New Treatments for Vaginismus
Vaginismus is a female sexual problem that few women discuss very openly. This may prevent them accessing the various treatments that are available, most of which are usually successful.
The new approach to vaginismus is to treat it with a combination of different methods that are generally non-invasive and are directly under the control of the woman herself. These include psychotherapy to discover and work on any psychological reasons for the disorder, pelvic floor exercises, the insertion of vaginal dilators and expanders as well as strategies to deal with the muscle tightening and muscle spasms that occur as a response to pain.
What is vaginismus?Vaginismus is an involuntary tightening of the muscles of the vagina when a couple attempts to have penetrative sex. It may start because of pain during intercourse caused by a variety of factors. A woman may have a thrush infection, or a couple may try to have sex too soon after childbirth, or there may be an underlying condition that causes vaginal dryness.
Painful penetration is difficult to cope with emotionally and the experience can lead to a positive feedback cycle in which the memory of pain during sex creates anticipation of that pain returning. The muscles of the vagina tense up, penetration becomes difficult and painful, and this reinforces the psychological barriers that prevent full sex taking place.
Vaginismus can affect young women having their first sexual relationships, or it can develop due to one of the reasons mentioned above after years of being able to have enjoyable sex normally.
Why it is important to seek vaginismus treatment
Many women think that vaginismus is something that they have to learn to live with. Some do not even realise that they have a treatable condition; they regard themselves as sexually frigid and may avoid relationships altogether.
Unfortunately, this means that they put off dealing with the problem and the vaginismus can affect their quality of life. For women in a relationship, untreated vaginismus can lead to a loss of intimacy and break down of a marriage or long term partnership.
It is also important for someone who is experiencing pain on penetration, or during sex to have a careful gynaecology examination to make sure that something more serious is not causing the pain. A prolapsed uterus, in which the uterus drops down and protrudes into the vagina, can cause difficulties with penetration and pain during sex, but the cause here is physical and will probably need surgical treatment.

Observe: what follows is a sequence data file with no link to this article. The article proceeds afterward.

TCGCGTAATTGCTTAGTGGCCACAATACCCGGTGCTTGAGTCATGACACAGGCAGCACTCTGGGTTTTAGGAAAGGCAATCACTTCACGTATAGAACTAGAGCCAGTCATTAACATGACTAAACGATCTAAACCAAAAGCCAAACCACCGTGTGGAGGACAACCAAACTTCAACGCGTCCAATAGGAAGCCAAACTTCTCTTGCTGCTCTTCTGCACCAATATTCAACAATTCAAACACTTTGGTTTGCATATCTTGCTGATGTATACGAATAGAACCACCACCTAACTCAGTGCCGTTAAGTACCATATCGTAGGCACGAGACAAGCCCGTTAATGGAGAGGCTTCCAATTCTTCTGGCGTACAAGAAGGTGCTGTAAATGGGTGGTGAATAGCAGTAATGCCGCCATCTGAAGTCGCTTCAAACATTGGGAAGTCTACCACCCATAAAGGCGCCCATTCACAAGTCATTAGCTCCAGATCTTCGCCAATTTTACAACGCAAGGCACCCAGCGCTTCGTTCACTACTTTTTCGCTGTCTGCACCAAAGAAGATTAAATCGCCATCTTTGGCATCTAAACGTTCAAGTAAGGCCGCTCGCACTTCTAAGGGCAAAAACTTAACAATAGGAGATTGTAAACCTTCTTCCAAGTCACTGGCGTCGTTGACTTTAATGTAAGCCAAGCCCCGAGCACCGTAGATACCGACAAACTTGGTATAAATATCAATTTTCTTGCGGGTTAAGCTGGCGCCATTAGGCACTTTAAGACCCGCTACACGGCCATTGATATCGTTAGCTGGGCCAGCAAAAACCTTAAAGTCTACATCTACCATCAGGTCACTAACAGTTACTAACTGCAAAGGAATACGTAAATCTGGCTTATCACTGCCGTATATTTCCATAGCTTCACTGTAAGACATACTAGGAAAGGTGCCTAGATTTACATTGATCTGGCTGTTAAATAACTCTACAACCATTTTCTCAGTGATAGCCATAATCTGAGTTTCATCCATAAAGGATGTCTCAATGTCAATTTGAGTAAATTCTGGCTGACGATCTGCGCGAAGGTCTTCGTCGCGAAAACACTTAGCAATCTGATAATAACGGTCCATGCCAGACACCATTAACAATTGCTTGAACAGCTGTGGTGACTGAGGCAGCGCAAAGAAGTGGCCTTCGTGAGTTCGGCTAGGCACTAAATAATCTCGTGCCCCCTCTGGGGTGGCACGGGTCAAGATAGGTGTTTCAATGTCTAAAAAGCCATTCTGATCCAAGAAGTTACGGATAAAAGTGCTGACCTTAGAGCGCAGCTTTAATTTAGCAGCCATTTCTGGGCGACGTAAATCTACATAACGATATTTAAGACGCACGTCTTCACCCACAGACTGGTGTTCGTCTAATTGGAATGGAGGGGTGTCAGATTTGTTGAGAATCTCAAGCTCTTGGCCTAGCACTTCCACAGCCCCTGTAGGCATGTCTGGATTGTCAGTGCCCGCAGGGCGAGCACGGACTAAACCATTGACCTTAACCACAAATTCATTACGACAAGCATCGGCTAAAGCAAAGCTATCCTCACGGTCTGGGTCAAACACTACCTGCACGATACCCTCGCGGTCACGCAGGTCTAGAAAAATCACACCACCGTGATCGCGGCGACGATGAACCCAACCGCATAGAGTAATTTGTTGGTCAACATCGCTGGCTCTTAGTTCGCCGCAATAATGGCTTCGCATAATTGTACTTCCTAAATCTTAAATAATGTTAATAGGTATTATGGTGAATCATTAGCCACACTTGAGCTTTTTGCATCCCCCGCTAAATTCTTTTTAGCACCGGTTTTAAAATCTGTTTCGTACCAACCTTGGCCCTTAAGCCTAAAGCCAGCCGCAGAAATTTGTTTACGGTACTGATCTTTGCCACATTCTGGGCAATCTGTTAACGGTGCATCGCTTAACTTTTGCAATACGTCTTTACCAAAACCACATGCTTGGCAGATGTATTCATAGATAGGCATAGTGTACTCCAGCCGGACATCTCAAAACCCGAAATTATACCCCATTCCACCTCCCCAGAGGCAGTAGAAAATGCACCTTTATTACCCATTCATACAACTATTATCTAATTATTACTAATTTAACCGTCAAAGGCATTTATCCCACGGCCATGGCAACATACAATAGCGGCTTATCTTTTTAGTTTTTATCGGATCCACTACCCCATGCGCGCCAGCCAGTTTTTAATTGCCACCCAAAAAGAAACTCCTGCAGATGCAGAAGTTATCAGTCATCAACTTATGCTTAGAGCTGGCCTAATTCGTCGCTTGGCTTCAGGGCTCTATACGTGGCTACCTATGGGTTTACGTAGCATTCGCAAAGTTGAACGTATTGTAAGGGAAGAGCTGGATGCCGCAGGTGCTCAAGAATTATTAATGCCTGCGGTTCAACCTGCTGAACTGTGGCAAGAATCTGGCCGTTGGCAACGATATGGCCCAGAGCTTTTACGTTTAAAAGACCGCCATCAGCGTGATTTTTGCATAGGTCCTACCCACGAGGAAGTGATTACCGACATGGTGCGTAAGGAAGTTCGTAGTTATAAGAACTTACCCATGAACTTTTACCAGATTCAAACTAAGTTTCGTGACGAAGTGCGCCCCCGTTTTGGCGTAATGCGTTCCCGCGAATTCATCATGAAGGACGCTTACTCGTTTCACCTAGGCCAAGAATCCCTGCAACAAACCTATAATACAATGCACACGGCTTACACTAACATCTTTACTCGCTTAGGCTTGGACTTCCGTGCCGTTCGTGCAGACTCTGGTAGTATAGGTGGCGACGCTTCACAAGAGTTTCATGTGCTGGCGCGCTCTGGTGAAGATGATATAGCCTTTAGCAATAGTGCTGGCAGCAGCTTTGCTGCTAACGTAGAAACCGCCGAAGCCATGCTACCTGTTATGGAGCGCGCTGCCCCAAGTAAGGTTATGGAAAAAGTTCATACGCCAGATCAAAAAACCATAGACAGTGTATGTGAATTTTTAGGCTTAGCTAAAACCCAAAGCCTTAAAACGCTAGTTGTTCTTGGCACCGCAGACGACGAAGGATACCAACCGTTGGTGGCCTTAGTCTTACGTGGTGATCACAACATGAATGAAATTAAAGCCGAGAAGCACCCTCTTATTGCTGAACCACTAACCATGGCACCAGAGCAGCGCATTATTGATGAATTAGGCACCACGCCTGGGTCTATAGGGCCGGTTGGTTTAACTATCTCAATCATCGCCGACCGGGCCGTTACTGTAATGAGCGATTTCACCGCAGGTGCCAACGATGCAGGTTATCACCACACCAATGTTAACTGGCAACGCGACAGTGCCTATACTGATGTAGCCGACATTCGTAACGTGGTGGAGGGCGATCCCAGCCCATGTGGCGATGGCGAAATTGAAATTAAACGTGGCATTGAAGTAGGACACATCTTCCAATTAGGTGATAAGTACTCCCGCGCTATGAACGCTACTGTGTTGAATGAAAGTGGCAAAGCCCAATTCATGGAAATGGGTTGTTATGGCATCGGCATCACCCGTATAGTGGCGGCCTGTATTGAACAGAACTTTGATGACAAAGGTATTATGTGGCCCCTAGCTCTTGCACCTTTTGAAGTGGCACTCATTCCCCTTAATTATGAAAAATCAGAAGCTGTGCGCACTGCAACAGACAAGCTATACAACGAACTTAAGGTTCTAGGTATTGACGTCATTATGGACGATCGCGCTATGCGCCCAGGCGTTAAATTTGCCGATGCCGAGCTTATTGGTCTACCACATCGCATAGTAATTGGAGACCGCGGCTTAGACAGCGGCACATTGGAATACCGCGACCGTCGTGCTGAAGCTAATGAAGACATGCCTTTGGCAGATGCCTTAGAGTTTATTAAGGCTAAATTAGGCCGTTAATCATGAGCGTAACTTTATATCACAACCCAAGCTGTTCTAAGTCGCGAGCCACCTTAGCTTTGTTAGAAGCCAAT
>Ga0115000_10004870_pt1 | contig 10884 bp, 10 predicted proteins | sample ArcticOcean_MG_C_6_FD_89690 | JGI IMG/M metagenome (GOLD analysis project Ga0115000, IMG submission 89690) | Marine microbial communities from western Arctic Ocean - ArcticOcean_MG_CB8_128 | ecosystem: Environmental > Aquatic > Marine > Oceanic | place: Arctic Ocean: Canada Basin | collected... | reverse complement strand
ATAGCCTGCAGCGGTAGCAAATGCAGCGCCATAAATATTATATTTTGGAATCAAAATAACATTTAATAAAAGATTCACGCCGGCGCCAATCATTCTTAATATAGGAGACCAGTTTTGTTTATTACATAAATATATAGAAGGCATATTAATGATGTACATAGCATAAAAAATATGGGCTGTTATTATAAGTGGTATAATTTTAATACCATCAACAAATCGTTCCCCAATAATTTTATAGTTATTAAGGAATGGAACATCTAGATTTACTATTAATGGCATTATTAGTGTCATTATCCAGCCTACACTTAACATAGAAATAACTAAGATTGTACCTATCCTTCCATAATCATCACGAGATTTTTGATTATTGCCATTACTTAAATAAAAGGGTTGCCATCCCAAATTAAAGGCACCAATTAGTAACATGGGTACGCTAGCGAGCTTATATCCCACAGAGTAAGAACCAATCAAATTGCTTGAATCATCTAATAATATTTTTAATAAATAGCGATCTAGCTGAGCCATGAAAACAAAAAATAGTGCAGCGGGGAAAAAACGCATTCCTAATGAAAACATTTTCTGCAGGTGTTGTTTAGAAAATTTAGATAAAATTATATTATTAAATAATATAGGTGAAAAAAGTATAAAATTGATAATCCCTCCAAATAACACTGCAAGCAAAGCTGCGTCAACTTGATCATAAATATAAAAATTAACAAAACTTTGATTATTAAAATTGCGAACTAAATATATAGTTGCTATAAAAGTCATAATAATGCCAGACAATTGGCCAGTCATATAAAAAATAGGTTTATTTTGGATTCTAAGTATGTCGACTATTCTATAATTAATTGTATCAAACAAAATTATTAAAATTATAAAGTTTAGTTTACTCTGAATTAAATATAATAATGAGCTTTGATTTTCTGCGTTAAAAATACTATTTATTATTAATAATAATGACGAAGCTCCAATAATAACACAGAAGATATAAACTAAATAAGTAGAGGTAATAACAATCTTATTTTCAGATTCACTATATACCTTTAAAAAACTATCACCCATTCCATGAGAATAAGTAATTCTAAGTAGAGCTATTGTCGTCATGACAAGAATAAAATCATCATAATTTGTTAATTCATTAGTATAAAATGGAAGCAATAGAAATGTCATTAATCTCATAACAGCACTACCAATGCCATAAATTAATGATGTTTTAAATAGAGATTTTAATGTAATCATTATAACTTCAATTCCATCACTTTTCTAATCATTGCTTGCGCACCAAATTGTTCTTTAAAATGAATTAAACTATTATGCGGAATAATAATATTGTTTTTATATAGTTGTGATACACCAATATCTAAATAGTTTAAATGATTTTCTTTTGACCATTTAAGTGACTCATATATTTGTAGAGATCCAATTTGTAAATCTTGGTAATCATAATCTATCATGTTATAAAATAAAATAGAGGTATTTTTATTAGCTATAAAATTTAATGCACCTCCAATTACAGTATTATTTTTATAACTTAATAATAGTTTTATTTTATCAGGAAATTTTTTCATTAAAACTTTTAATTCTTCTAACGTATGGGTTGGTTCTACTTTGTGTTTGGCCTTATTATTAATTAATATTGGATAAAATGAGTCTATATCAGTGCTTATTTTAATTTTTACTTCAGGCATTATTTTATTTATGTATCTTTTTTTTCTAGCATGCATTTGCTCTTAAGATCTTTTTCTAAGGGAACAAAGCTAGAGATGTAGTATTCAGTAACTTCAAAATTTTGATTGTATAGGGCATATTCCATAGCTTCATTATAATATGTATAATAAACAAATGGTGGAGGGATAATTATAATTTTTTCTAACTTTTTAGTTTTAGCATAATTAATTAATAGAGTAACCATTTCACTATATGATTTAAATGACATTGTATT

Vaginismus treatments availableThe first thing that a healthcare professional will do is ask you about your experiences with sex and they will then perform a clinical examination. This will confirm the diagnosis of vaginismus, and will rule out any physical cause.
You will then probably be referred to a specialist sex therapist or gynaecologist who has experience of treating female sexual problems to start a programme that combines self-help with guided medical intervention.
As well as arranging sessions of psychotherapy, you will also see a specialist nurse who can show you how to do pelvic floor exercises to strengthen the muscles of your vagina and also the muscles that support your uterus and other abdominal organs. You might think that having stronger muscles would make the problem of vaginismus worse, but better muscle tone means better control, and the muscles are less likely to tense when stimulated during normal sex.
You need to overcome the association between vaginal penetration and pain, so you will also be given special vaginal dilators and expanders to use at your own pace when you are at home. These start small and you can use larger ones as you become more confident.
They are designed to help you recognise the normal stretching sensations that occur when your vaginal walls expand, learning not to associate that with the anticipation of pain. Breaking this mental and physical cycle is very important to successful vaginismus treatment.
The final steps towards successful sexThe treatment for vaginismus is not an instant fix, and it will take several weeks or months for a woman to feel more comfortable with inserting dilators and to practise pelvic floor exercises so that the muscles that used to tense unpredictably remain in control.
The sex therapist will, at this point, encourage you to work with your partner to explore intimate touching and finally, full penetrative sex. For most women who have this type of vaginismus treatment, they find that they lose their previous anticipation of pain and then begin to enjoy their sexual relationship, some for the first time.